'Isn't Auschwitz the name of a beer?'

Survey of UK secondary school pupils reveals a quarter don't know purpose of the Nazi death camp.

By JPOST.COM STAFF
March 9, 2009 16:51
1 minute read.
'Isn't Auschwitz the name of a beer?'

Auschwitz holocaust barracks 248.88 ap. (photo credit: AP)

 
X

Dear Reader,
As you can imagine, more people are reading The Jerusalem Post than ever before. Nevertheless, traditional business models are no longer sustainable and high-quality publications, like ours, are being forced to look for new ways to keep going. Unlike many other news organizations, we have not put up a paywall. We want to keep our journalism open and accessible and be able to keep providing you with news and analyses from the frontlines of Israel, the Middle East and the Jewish World.

As one of our loyal readers, we ask you to be our partner.

For $5 a month you will receive access to the following:

  • A user experience almost completely free of ads
  • Access to our Premium Section
  • Content from the award-winning Jerusalem Report and our monthly magazine to learn Hebrew - Ivrit
  • A brand new ePaper featuring the daily newspaper as it appears in print in Israel

Help us grow and continue telling Israel’s story to the world.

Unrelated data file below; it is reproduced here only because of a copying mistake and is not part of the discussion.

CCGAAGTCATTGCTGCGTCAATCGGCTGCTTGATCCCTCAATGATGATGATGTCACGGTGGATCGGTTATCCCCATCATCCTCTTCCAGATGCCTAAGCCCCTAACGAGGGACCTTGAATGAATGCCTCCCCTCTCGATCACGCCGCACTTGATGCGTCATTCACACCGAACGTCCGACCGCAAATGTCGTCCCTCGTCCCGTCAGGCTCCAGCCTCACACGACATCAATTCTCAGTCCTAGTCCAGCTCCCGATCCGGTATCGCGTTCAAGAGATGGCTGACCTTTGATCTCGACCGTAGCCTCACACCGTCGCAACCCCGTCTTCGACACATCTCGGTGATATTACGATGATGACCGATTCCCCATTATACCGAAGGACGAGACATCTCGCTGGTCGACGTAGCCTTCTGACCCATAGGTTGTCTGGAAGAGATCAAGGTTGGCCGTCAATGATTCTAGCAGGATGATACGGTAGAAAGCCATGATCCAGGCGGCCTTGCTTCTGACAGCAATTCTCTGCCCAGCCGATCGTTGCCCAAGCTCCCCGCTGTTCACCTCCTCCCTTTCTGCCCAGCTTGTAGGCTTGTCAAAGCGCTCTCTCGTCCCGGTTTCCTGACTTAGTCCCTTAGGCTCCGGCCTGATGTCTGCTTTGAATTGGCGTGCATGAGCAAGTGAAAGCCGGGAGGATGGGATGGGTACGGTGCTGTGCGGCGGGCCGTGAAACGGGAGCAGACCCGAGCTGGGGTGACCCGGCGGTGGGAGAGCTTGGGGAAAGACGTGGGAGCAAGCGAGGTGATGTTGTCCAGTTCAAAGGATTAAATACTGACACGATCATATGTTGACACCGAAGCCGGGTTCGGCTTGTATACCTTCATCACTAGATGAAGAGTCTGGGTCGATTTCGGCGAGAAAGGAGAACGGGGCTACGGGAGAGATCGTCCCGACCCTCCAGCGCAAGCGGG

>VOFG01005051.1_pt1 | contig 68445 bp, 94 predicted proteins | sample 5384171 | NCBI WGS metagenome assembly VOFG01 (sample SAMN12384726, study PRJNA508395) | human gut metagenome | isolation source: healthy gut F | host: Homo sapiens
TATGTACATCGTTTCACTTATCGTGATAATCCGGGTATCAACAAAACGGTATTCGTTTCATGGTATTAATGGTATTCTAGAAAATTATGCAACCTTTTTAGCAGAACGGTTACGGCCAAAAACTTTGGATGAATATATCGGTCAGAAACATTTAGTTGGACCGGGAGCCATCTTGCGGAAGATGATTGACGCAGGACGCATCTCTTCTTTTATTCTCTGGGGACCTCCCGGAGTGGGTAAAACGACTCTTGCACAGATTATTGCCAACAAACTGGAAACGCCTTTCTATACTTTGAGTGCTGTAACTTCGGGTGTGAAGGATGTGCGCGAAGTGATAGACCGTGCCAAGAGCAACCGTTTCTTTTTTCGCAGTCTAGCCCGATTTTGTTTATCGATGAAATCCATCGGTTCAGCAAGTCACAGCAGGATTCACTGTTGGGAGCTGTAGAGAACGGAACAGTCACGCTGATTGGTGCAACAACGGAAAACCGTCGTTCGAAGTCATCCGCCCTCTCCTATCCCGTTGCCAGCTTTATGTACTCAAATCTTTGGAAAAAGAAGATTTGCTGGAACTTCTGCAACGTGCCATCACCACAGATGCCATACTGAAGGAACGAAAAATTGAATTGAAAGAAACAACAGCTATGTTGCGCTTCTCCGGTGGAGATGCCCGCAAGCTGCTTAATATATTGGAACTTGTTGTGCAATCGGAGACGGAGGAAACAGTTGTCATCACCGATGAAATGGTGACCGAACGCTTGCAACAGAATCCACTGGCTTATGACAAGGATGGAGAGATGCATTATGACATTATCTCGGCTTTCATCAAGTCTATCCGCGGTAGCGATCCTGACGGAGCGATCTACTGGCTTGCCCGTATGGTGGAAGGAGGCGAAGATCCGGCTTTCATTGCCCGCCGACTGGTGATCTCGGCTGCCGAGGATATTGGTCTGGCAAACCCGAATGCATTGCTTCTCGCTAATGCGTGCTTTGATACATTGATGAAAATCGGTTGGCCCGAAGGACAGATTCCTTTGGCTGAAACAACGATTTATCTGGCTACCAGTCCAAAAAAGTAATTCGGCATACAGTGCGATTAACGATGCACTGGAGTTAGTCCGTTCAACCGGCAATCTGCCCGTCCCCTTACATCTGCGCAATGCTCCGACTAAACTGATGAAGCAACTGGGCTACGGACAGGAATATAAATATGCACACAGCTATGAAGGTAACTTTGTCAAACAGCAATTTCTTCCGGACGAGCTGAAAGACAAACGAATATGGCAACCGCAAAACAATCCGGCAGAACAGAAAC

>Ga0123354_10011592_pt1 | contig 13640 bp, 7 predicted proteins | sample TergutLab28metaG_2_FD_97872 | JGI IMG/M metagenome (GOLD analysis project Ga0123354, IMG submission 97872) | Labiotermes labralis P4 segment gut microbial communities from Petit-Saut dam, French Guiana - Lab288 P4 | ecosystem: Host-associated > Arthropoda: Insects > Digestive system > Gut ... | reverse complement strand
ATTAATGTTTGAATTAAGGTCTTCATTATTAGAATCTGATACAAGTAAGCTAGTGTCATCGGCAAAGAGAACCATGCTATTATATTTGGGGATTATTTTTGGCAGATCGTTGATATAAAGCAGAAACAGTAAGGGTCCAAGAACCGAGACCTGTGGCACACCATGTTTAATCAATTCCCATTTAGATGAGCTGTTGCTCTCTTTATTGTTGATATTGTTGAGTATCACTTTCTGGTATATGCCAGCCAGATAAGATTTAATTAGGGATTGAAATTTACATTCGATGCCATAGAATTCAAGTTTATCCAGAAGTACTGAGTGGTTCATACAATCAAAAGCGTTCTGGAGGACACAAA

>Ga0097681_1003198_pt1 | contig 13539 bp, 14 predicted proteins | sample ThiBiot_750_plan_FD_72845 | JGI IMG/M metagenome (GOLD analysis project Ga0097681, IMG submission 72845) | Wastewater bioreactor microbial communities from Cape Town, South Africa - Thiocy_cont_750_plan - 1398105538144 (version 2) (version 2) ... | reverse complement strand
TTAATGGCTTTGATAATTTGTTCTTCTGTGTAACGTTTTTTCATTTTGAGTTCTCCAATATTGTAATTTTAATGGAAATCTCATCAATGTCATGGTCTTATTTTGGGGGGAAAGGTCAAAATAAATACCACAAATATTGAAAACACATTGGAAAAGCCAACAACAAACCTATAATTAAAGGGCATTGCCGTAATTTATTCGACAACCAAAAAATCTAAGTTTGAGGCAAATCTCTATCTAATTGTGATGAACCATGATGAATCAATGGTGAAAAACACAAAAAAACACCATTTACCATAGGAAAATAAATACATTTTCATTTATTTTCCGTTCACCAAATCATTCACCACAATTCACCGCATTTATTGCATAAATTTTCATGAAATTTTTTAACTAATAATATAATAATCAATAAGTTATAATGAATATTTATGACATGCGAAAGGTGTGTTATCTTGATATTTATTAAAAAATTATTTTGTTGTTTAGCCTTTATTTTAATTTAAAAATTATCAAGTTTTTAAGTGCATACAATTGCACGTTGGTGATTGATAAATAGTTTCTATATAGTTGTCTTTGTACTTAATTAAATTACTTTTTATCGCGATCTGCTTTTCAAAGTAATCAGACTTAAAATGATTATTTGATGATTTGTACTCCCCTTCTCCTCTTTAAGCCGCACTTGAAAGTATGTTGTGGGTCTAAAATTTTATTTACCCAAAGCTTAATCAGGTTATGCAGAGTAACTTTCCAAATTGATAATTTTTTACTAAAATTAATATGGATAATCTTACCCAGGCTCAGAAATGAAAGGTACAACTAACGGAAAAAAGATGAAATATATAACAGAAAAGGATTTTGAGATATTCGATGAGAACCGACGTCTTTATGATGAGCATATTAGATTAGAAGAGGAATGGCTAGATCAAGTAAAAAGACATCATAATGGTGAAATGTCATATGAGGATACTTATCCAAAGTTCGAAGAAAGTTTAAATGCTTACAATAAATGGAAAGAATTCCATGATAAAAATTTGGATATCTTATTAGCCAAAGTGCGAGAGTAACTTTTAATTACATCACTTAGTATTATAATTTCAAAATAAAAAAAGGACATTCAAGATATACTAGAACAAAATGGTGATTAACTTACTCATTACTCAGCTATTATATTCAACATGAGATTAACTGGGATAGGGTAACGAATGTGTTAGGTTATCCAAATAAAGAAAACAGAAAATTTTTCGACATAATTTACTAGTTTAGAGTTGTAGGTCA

Thank you,

Ronit Hasin-Hochman, CEO, Jerusalem Post Group
Yaakov Katz, Editor-in-Chief

UPGRADE YOUR JPOST EXPERIENCE FOR 5$ PER MONTH Show me later

Auschwitz was the name of a type of beer or a religious festival, some British schoolchildren believe, according to the results of a survey published in London's Telegraph on Monday. A survey of more than 1,000 secondary school pupils ages 11-16 revealed that a quarter did not know the purpose of the Nazi death camp. Of those, some 10 percent were not sure what it was, 10% believed it was a country bordering Germany, 2% thought it was a beer, 2% said it was a religious festival and 1% believed it was a type of bread. Miramax and the London Jewish Cultural Centre, which commissioned the survey to mark the DVD release of The Boy In The Striped Pyjamas, said that the results could be translated into 90,000 11-to-16-year-olds in the UK identifying Auschwitz as a drink and 45,000 mistaking it for bread. The poll also found that six in 10 youngsters did not know what the Final Solution was, with a fifth claiming it was the name of peace talks held to end the war. Despite the Holocaust's place on the British secondary school National Curriculum, only just over a third knew the Nazis murdered six million Jews. Ninety-seven percent of those surveyed correctly identified Adolf Hitler from a photograph, but the others mistook famous figures such as Winston Churchill, Salvador Dali and Albert Einstein for him. The Boy In The Striped Pyjamas is a story of a German boy's friendship with a Jewish child in a concentration camp.

Join Jerusalem Post Premium Plus now for just $5 and upgrade your experience with an ads-free website and exclusive content. Click here>>

Related Content

70th Primetime Emmy Awards; The cast poses backstage with their Outstanding Comedy Series award
September 18, 2018
'Mrs. Maisel' takes home seven Emmy awards

By REUTERS